The words "La Rueda" are Spanish for "the wheel", but the rueda that we're talking about doesn't fit on some wagon. La Rueda is the name given to what can be briefly described as a "Salsa Square Dance.
The evolution of salsa brought about the development of La Rueda. The Cuban dance enthusiasts of the 50's developed a way where more than one couple can dance salsa while switching partners and executing the same combinations at the same time. To do this, the participating dancers must have at least a basic understanding of salsa dancing as well as a basic understanding of the rules of La Rueda. Once these requirements are met, a rueda can be performed by two or more couples.
Dancing La Rueda
When getting ready to dance La Rueda, couples line up around an imaginary circle with the leader's left hand towards the center while followers who are facing their partners have their right hand towards the center. Leaders face counterclockwise while the followers face clockwise. One of the dancers participating in La Rueda serves as the "caller." The caller's job is to call out a salsa dance move or combination which the particpants of the rueda then execute at the same time. The caller also makes a hand signal when calling a move as a provision for times when music in the club is too loud for participants to hear the call.
The caller sets the momentum and directs the actions of the participants. The caller can call anything from basic or intermediate dance moves to highly advanced combinations. Most dance moves and combinations are performed by the couples separately from each other, but still in the circle, as though they were not in a rueda. But when the caller says "dame" (which means "give me"), look out! The leaders in the rueda pass their partners off to the next leader who then picks up a follower that is passed to him from another leading dancer. This is where things get very dynamic and exciting. Switching partners can be done in either direction and partners can be skipped to pick up the next partner in line, depending on what the caller wants the participants to do.
The group performs a variation of "Dame con las manos", a rueda only move
Types of Rueda Dance Moves
Many of the dance moves and combinations performed in La Rueda are the same combinations performed by couples when they are dancing on their own. However, some combinations are "rueda only" which means that it can only be done in a rueda because it requires two or more couples to do it together. For example, "El Puente" is a combination where all the leaders join hands in the center forming a true "wheel" as the followers all duck under the leaders' arms and come back ducking under the leaders' arms again. After that, the leaders spin off to the next follower in the circle, effectively changing partners all at the same time. These types of combinations require other couples, therefore, they are rueda-only combinations. However, once again, most of the combinations are the same ones a couple would dance by themselves. This is why someone who already has a knowledge of salsa is an eligible candidate for participating in a rueda.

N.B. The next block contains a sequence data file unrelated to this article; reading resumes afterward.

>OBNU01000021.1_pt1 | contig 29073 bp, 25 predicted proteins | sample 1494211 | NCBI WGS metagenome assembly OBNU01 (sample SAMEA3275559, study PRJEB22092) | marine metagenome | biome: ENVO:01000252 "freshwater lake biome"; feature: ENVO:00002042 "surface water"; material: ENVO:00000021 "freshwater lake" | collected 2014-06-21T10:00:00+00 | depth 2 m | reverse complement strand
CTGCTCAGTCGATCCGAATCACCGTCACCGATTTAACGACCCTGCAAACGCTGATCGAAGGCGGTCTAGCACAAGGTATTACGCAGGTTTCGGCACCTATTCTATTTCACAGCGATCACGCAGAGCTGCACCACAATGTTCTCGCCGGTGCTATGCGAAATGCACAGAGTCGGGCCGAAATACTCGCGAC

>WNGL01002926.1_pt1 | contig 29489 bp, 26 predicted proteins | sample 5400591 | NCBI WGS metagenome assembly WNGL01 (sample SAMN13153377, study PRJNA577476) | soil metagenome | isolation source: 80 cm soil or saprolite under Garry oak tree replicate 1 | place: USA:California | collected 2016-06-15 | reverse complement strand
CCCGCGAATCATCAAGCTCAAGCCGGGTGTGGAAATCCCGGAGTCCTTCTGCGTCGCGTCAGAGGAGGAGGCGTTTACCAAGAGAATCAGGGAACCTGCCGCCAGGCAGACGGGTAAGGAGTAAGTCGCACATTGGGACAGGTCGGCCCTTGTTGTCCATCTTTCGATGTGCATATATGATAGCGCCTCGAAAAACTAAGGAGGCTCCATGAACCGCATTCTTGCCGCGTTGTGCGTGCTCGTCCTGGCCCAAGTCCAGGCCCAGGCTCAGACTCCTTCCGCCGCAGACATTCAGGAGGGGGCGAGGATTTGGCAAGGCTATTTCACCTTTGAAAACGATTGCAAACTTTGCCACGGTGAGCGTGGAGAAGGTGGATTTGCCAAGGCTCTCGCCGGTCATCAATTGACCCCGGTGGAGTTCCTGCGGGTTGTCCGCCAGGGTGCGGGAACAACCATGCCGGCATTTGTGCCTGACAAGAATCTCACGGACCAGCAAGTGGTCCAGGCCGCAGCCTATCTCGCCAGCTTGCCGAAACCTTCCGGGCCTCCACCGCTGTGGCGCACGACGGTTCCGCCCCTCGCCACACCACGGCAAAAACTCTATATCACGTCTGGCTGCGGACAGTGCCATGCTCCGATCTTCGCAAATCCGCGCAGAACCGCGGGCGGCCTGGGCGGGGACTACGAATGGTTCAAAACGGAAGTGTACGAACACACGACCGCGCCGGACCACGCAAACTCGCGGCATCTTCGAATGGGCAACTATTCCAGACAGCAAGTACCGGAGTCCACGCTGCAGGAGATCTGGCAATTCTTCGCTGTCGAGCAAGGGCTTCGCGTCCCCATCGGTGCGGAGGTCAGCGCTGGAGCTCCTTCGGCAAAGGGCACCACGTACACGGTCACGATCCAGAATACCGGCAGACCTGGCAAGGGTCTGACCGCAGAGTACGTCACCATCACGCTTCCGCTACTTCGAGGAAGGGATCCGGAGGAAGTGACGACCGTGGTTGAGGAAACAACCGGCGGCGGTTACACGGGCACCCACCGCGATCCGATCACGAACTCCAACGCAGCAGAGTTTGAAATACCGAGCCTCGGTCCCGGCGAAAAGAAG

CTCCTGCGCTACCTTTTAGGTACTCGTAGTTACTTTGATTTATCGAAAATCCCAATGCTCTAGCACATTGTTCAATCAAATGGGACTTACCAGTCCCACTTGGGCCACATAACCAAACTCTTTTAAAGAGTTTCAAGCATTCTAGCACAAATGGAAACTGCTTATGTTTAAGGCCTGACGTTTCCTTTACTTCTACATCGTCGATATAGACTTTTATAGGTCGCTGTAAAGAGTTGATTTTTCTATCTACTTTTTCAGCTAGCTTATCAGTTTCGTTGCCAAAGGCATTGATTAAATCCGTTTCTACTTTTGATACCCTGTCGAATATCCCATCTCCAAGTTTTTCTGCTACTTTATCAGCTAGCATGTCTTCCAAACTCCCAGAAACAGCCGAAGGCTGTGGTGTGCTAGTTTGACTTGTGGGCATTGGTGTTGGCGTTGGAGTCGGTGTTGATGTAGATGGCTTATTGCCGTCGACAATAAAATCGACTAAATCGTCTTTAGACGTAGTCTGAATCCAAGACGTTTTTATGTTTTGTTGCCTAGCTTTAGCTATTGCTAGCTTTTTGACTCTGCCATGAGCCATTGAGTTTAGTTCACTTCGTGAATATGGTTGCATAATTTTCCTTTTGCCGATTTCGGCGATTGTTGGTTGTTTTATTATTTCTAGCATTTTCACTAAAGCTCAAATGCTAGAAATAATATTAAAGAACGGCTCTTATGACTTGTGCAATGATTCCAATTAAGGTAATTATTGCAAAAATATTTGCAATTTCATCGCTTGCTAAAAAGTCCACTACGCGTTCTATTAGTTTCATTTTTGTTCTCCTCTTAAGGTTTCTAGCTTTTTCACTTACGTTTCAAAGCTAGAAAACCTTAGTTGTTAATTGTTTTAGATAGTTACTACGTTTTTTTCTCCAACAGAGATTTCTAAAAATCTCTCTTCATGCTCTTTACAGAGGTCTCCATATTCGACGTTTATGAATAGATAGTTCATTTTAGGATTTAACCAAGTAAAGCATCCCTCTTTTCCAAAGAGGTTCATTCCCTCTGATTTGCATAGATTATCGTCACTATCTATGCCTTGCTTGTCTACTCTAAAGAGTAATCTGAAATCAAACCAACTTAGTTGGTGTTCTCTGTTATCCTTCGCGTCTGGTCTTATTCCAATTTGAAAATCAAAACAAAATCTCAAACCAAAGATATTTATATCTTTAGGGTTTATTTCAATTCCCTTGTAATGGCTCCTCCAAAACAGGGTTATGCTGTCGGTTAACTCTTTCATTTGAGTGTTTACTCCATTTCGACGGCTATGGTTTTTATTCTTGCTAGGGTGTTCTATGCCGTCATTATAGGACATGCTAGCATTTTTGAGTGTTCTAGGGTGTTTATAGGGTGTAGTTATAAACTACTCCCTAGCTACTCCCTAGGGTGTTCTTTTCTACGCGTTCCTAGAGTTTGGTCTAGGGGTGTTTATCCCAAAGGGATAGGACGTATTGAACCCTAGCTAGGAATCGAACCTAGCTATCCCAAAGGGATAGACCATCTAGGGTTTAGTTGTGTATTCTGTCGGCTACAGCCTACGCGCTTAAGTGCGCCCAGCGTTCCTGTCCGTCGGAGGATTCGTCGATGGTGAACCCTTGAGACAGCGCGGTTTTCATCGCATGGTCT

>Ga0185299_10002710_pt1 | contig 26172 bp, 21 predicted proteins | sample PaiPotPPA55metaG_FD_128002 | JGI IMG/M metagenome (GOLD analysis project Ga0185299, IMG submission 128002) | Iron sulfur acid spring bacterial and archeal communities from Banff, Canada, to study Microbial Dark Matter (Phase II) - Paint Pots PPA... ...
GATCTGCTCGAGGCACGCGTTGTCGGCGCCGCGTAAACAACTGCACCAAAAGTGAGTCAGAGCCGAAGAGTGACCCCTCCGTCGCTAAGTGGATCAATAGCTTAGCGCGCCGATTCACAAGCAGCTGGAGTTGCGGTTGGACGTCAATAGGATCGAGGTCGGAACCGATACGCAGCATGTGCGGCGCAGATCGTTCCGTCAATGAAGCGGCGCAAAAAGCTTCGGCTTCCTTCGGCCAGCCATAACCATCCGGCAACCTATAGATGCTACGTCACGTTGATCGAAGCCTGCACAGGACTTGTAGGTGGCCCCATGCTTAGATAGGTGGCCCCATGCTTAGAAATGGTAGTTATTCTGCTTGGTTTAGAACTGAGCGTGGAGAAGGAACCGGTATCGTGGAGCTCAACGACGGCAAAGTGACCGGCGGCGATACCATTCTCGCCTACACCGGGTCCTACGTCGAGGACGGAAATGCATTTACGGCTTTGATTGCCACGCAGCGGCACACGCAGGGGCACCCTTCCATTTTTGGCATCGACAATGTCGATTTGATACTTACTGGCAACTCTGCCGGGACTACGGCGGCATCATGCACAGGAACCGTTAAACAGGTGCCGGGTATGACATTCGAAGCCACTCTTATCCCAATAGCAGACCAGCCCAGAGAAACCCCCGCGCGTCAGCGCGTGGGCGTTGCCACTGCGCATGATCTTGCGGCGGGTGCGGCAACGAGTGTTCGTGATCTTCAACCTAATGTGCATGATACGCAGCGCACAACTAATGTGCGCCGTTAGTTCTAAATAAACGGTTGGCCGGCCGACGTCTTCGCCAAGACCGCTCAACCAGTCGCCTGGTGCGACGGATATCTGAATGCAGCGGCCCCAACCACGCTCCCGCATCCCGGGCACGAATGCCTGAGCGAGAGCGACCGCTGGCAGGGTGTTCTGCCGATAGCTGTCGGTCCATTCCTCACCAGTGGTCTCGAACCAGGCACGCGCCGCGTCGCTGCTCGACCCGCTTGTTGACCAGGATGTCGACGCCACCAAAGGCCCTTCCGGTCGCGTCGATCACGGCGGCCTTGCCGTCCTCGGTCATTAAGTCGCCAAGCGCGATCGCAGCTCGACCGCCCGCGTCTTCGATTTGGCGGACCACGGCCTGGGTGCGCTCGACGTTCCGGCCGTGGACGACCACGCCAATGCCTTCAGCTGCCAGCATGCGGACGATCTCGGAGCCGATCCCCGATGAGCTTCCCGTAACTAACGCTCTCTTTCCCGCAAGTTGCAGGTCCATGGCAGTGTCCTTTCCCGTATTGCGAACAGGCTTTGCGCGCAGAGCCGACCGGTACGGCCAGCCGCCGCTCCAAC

The Standard Calls
It wasn't until the 1990's that La Rueda became very popular in the United States and thus began to flourish. Since then a standard library of dance moves and combinations has been compiled into what is known now as the Universal Standard Rueda Calls. At Dance Connection, we utilize the Universal Standard Rueda Calls ensuring that you can participate in a rueda as long as the group also adheres to the standard. An added bonus to dancing La Rueda is that any group of people can implement their own dance moves and combinations that expands on the standard library.
Benefits Other Than Fun
Dancing La Rueda is truly an exhilarating experience. Not only is it so much darn fun, but there are positive side-effects that result from frequently dancing La Rueda as well.
The group performs "Enchufe Con Caraneta" in La Rueda.
One of the positive side-effects of dancing La Rueda is the fact that it makes the dancers learn their moves faster and better. This phenomenon occurs because of the following. When the caller calls a move, the dancers must execute it within the next two measures. This means that the dancer has no time to think and must execute the move in order to keep the rueda intact. This keeps dancers on their toes and reinforces the moves they've learned making it an intense form of salsa dance training.
Another positive side-effect of dancing La Rueda is that it makes the leaders better leaders. Because the leader must execute the move accurately, on time and at the same time as everyone else, it forces the leader to truly lead their partner so that they can both get through the combo successfully, thereby keeping the rueda intact. Since the leader can never tell which follower he will be dancing with next, the leader does not get "used to" any particular dancer and learns to dance with a variety of partners. After a while, the dancers become sharp, executing their dance moves smoothly and effortlessly.
To say that dancing La Rueda is fun would be an understatement. Dancing La Rueda is nothing short of addictive. The flow, the excitement, the rhythm and the adrenaline is intoxicating. It is so much fun and the fact that it is not a bunch of choreographed routines makes dancing La Rueda different every time. However, we encourage you not to take our word for it. Take a rueda class and find out for yourself! You won't be surprised if you become a regular!